WALLINGFORD — Last winter, staff at the Wallingford Public Library gathered for a brainstorming session to figure out “the next big thing” for the library, said Jane Fisher, the library’s director.
The objective was to “think about what the community needs and what space lends itself to that without taking away from what we provide,” Fisher said.
That brainstorming session led to a proposal to turn part of the library’s main floor into a 2,400-square-foot public event space. Fisher said the estimated project cost is $400,000. The library is applying for a $200,000 grant from the Connecticut State Library, she said. The remainder of the project will be funded through the library’s contingency fund. If the grant isn’t available, the library would reconsider the project, Fisher said, adding that she won’t know until November.
The plan is to provide a multi-purpose room enclosed by soundproof glass that can be used as a space for creation, learning, presentation, workshops and other events, Fisher said. She envisions the space being called “The Collaboratory at Wallingford Public Library.”
It would be open to the public throughout the day. Other meeting rooms at the library on the lower level are locked when not in use because staff cannot monitor them, Fisher said. But since this area would be in a more visible section of the library, its use would not be regulated.
Plans call for the space to be built where part of the “new books and media” section is now on the main floor, against windows facing the rear parking lot. The area has a high arching roof held up by two large brick pillars. Fisher said the area would include elements of a “makerspace,” such as three-dimensional printing and other technology. A “makerspace” is something libraries across the country have adopted to allow for innovation in technology. But what Wallingford is proposing “is more than that,” Fisher said, and would include space for events, seminars and traveling displays.
The “big, bold dramatic area” was originally designed to be a public lounge space, Fisher said, but before library renovations were completed in 2008 it was decided the space was needed to store a large collection of print reference books. Audio books, music and movies are also found in the area where the library hopes to create the event space. If the project moves ahead, books and media in the section will be redistributed throughout the library, Fisher said.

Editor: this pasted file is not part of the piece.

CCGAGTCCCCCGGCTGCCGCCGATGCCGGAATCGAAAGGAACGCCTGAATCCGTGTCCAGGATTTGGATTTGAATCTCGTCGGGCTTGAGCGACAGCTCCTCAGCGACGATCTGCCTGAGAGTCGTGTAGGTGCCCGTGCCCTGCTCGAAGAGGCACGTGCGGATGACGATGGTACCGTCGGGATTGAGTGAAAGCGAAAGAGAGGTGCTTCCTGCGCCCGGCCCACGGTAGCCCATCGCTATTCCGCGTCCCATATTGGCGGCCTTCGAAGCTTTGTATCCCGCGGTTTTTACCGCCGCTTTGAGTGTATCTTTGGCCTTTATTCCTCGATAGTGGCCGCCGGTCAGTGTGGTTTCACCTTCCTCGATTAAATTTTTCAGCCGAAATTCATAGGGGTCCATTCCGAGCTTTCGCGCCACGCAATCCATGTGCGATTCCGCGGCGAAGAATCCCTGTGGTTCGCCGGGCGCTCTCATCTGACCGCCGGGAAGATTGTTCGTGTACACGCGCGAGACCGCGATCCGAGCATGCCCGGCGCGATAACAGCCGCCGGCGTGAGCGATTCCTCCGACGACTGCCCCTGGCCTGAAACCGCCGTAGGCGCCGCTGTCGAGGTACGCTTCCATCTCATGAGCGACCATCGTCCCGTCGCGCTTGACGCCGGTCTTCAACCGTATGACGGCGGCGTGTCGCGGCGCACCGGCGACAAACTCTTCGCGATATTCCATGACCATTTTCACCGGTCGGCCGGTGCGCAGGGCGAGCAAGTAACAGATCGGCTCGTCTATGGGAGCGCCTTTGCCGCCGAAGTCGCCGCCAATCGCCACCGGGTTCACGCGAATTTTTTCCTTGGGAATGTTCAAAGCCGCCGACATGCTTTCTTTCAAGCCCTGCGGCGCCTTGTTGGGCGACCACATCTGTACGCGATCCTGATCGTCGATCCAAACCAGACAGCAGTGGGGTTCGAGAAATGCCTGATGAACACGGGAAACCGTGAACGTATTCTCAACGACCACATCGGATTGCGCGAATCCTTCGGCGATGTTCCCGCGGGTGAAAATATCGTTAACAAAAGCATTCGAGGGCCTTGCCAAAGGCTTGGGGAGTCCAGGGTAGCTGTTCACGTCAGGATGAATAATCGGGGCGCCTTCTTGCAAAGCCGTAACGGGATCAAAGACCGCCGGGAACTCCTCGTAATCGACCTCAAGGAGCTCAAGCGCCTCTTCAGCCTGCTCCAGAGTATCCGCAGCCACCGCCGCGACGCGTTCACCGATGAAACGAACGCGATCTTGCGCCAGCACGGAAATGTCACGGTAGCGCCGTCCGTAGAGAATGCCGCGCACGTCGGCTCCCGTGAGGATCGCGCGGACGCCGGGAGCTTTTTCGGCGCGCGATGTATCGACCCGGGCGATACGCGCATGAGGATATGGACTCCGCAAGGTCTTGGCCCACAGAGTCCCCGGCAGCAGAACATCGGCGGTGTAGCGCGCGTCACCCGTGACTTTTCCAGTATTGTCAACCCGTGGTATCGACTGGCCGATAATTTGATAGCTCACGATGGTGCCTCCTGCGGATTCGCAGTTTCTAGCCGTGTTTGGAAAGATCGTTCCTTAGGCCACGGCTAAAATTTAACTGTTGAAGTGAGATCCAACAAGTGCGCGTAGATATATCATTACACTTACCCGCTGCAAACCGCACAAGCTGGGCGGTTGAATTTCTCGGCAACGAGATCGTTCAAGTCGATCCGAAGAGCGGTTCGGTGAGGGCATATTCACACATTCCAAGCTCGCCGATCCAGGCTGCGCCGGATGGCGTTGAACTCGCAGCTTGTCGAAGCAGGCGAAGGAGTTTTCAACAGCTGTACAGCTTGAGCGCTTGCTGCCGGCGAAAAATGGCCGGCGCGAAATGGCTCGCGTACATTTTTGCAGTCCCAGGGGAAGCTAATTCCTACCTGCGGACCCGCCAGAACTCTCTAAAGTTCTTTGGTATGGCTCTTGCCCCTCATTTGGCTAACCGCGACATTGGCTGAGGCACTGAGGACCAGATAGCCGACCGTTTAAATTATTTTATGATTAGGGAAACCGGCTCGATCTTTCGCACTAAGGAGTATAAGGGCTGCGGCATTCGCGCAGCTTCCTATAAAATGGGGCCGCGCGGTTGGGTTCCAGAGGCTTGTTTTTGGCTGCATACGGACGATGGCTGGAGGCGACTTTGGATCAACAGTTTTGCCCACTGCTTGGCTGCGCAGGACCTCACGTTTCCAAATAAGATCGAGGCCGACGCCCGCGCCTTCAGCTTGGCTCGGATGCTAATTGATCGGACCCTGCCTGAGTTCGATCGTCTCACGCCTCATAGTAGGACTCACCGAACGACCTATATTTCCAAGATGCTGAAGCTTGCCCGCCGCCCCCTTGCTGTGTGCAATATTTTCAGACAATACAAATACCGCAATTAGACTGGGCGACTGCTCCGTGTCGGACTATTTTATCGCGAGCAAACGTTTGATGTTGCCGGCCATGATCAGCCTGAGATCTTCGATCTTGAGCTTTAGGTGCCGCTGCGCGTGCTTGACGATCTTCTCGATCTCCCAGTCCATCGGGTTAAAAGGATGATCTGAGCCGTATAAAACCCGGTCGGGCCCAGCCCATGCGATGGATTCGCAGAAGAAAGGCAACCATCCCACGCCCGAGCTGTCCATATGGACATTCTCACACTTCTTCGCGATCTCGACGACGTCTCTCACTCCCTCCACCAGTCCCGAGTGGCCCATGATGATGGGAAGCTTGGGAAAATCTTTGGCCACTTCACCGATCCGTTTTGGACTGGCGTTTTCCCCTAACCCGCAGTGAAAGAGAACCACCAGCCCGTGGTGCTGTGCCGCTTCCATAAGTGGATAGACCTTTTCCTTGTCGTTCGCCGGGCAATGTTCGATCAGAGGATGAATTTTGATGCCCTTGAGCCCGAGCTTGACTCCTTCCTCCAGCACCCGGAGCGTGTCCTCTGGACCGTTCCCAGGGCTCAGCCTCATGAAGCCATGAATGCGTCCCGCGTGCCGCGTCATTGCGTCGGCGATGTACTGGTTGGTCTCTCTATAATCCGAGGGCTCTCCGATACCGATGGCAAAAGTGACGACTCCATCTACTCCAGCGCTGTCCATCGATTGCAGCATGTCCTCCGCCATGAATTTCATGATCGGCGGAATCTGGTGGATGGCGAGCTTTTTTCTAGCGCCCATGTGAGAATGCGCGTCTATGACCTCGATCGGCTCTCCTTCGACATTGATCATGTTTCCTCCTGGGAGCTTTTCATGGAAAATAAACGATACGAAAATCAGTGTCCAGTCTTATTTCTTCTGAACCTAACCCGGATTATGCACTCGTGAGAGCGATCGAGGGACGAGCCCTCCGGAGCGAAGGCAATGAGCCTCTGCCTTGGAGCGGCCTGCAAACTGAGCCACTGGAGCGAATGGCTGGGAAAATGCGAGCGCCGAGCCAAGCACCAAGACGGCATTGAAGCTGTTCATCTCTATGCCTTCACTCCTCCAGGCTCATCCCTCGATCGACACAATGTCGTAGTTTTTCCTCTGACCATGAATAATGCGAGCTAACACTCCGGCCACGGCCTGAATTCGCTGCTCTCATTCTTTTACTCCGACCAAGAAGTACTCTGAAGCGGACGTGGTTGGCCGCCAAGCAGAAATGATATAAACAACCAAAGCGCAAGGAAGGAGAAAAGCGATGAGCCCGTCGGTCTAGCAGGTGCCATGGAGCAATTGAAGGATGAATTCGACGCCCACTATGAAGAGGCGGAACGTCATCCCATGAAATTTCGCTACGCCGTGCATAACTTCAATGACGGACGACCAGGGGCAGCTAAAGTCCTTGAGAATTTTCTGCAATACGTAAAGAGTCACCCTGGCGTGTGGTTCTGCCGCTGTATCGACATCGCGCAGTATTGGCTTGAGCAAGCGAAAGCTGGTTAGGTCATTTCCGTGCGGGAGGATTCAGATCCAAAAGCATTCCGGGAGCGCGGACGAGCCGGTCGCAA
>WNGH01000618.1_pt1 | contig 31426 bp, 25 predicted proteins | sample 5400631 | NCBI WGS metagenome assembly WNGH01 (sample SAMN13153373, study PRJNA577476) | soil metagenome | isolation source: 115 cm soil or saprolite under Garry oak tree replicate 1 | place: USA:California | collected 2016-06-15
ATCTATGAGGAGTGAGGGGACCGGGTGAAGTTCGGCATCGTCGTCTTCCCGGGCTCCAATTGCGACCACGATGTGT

“We will continue to offer everything we offer now,” she said.
Construction likely wouldn’t close the library, Fisher added. Temporary walls would be erected to perform work “with minimum disruption,” she said.
Town Councilors met with library officials last Tuesday to discuss the project. Fisher said she wanted to make sure the council would be excited about the project before proceeding. While the project wouldn’t directly impact taxpayers, the last thing she wants, Fisher said, is to go forward with a plan the Town Council doesn’t support. During the meeting, Town Councilor Craig Fishbein suggested the council approve a resolution in support of the library’s grant application. The council will likely vote on the resolution during its first meeting in August, Town Council Chairman Vincent Cervoni said.
“I think it’s a great idea,” Cervoni said. “It’s a nice contribution to the community.”
The library continues to improve, and the space would be a “great way in a modern age to take advantage of modern technology,” he said. “Even if you consider something a jewel, you still have to polish it on occasion.”